Assistants offer extended arms to city traffic police
Traffic on Shanghai streets is so thick and often chaotic that the traffic police force has recruited citizen assistants to keep cars flowing and violators in check.
Some 5,300 assistants were hired in 2016, their numbers surpassing the city’s 4,000 traffic police officers. They can be spotted along roadways and at intersections, wearing blue shirts, white hats and bright yellow vests with the letters “FJ,” or “Fu Jing,” on the back in warmer days and darker jackets in winter.
So how are they doing? Shanghai Daily went onto the streets to find out.
Many of the assistants are retired army personnel, but others are people from all walks of life. Some have already been promoted to squad leaders.
The assistants have no enforcement powers. They can’t hand out fines or arrest anyone, but they can bark at jaywalkers and errant scooter riders.
At first, the public was a bit wary about these quasi-police, but their efforts in improving traffic safety have won them widespread acceptance.
One of the assistants is Lu Yi, a 38-year-old native of Anhui Province, who works as an assistant squad leader at the No. 6 Traffic Police Squad in Yangpu District. He’s been on the job for two years.
Short, sturdy and swarthy, Lu supervises about 40 assistant traffic police officers.
Before they begin work on the streets, the assistants are given a two-week training course concentrating on what powers they have and how to use hand and body gestures to control traffic. They are also taught how to use persuasion in preventing people from breaking traffic rules.
Their basic job is to keep pedestrians, bike riders and motorists in their proper lanes, especially at intersections with traffic lights.
Lu, a man of few words, admitted that the public can be hard to deal with.
An elderly man on a bike he once stopped cursed at him, calling him xiangxiaren, or “country bumpkin”— a term of derision city dwellers often use to describe out-of-towners.
Like almost all the assistants, Lu is from out of town.
“I told him that I am indeed xiangxiaren, but I am only doing my job,” Lu said. “I try my best to dissuade people from breaking the law, but I never push too hard on them.”
In peak hours, the assistants often have to stop traffic even during green lights to prevent bigger congestion ahead. That often draws harsh comments from motorists, who believe that the assistants have no authority to stop traffic like that.
“In those cases, I usually ask a traffic police officer to come over and explain that motorists are supposed to obey assistants controlling traffic,” Lu said.
Lu’s rise in the ranks of assistants reflects his proactive methods in seeking solutions to problems he encounters.
Last April, he and 10 other assistants were dispatched to handle surging traffic around Gongqing Forest Park, during a season when crowds flood to the popular tourist and family site.
There, he worked out a four-point plan to deal with the traffic. It was very effective and impressed his supervisor.
“I never expected an assistant to even think of doing a job normally taken care of by the traffic police,” said the supervisor surnamed Yang, who oversees all assistant police officers for Yangpu District.
Another assistant is Li Chunfa, a 31-year-old Heilongjiang native who speaks a bit Russian.
Li came to Shanghai two years ago. Now he’s a sub-squad leader of the No. 3 Traffic Police Squad in the district.
A quick-tempered but jovial man, Li said he first thought his job was just to “be present at crossroads,” but it proved to be good deal more than that. The most challenging part is dealing with the public, he said.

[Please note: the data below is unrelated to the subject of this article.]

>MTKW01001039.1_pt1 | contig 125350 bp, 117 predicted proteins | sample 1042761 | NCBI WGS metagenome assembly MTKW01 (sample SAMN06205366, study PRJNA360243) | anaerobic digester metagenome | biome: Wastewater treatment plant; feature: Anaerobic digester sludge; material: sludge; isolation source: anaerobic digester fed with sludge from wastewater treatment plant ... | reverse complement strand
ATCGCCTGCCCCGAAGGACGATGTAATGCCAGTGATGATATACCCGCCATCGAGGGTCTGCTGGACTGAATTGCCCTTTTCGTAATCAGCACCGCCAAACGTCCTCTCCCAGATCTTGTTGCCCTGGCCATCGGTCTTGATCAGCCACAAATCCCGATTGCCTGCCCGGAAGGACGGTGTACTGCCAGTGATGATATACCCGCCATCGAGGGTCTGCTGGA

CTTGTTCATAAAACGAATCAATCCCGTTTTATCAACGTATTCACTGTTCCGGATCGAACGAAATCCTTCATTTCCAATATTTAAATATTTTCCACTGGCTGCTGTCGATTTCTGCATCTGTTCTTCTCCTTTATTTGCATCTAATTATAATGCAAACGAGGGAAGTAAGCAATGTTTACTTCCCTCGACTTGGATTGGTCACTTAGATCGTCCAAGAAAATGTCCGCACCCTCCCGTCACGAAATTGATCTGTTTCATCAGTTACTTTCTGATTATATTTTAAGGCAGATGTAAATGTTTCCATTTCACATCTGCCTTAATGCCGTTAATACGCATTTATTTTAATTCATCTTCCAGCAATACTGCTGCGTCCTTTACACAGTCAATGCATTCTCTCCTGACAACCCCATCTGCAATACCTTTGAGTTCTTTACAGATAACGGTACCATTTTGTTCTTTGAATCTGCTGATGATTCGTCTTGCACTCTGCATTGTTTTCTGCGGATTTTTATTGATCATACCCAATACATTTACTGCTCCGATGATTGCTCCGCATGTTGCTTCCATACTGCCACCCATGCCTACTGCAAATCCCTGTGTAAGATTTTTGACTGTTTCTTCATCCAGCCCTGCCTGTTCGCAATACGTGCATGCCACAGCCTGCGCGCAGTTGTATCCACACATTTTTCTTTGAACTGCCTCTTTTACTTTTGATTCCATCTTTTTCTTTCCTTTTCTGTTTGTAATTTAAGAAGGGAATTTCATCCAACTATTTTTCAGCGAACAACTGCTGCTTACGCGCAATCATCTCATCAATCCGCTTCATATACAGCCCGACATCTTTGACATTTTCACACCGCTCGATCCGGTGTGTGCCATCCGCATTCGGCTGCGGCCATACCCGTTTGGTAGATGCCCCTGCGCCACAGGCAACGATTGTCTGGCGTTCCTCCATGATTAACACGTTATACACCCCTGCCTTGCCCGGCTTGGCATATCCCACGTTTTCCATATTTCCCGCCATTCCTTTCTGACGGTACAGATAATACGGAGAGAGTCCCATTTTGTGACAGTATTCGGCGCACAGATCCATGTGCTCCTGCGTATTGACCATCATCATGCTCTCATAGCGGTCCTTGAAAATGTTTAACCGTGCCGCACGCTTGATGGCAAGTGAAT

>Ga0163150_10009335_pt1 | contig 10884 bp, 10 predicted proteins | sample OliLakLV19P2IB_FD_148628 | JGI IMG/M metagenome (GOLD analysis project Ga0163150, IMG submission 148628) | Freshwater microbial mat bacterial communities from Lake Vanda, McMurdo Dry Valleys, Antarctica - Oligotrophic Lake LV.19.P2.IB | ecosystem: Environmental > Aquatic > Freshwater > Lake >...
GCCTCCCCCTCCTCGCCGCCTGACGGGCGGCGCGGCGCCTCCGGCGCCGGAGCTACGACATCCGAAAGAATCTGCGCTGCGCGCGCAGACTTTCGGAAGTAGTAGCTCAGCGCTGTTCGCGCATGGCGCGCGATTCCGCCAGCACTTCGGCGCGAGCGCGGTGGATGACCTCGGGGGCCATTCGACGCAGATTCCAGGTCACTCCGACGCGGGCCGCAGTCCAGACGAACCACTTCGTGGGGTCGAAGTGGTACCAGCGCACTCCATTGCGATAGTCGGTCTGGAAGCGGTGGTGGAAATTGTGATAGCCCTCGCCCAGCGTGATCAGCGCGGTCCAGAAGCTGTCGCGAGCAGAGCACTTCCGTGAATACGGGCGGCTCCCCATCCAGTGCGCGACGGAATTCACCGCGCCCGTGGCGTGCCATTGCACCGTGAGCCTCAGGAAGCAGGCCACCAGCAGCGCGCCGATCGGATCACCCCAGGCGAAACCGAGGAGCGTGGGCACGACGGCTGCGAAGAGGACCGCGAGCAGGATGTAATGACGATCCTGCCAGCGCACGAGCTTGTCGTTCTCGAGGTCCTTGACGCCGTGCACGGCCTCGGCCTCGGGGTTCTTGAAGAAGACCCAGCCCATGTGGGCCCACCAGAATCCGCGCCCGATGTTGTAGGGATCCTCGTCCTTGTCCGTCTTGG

“I would unconsciously raise my voice sometimes, but that didn’t always go down well,” he said. “So I would apologize and say that perhaps I didn’t make myself clear enough. I have learned to become more patient.”
Li said more people now step back behind pedestrian lines instead of ignoring him when he blows his whistle at them.
As an out-of-towner, Li spent hours of time off work getting to know the streets – the locations of bus stops, Metro stations, schools and hospitals. That way he could be of assistance when people stop to ask for directions.
Not all these foot soldiers want to be generals. Take the case of 26-year-old Shi Long, an assistant traffic officer in the Putuo District. He has won multiple awards for his excellent work, but he has declined to be promoted to squad leader.
Shi is especially adept at spotting illegal e-bikes. He tirelessly walks in what he counts as up to 20,000 steps a day during his six hours on the beat.
“I’m not good at commanding other people,” he said. “I’m my best at doing my job.”
The Henan native, who started to work in Shanghai at the beginning of 2016, said he chose this job because he always admired traffic police officers.
Standing in the middle of the busy intersection of Wuning and Changshou roads, he waves his arms and turns his body in all directions, keeping smooth traffic flow. He said he is living his dream.
“I feel I have accomplished something when traffic flows freely and when a pedestrian stops jaywalking upon seeing me,” he said.
Traffic Officer Zhao, a seasoned policeman and Shi’s supervisor at the No. 1 Traffic Police Squad in Putuo, said he is proud of the assistants, many of whom have been inspired by the example Shi sets.
“Most of the assistants remain on the job with us after the first two years because they love what they do and aim for excellence,” he said.
Zhao said sometimes the assistants are nudged, pushed or even knocked down by e-bike riders who don’t respect their authority.
“We told our assistants not to stand in front of an e-bike or a car operated by a potential traffic violator, or to stand in the middle of a motor lane, so as to better protect themselves,” he said.
The traffic assistants are equipped with video recorders to track their work and provide evidence when disputes arise.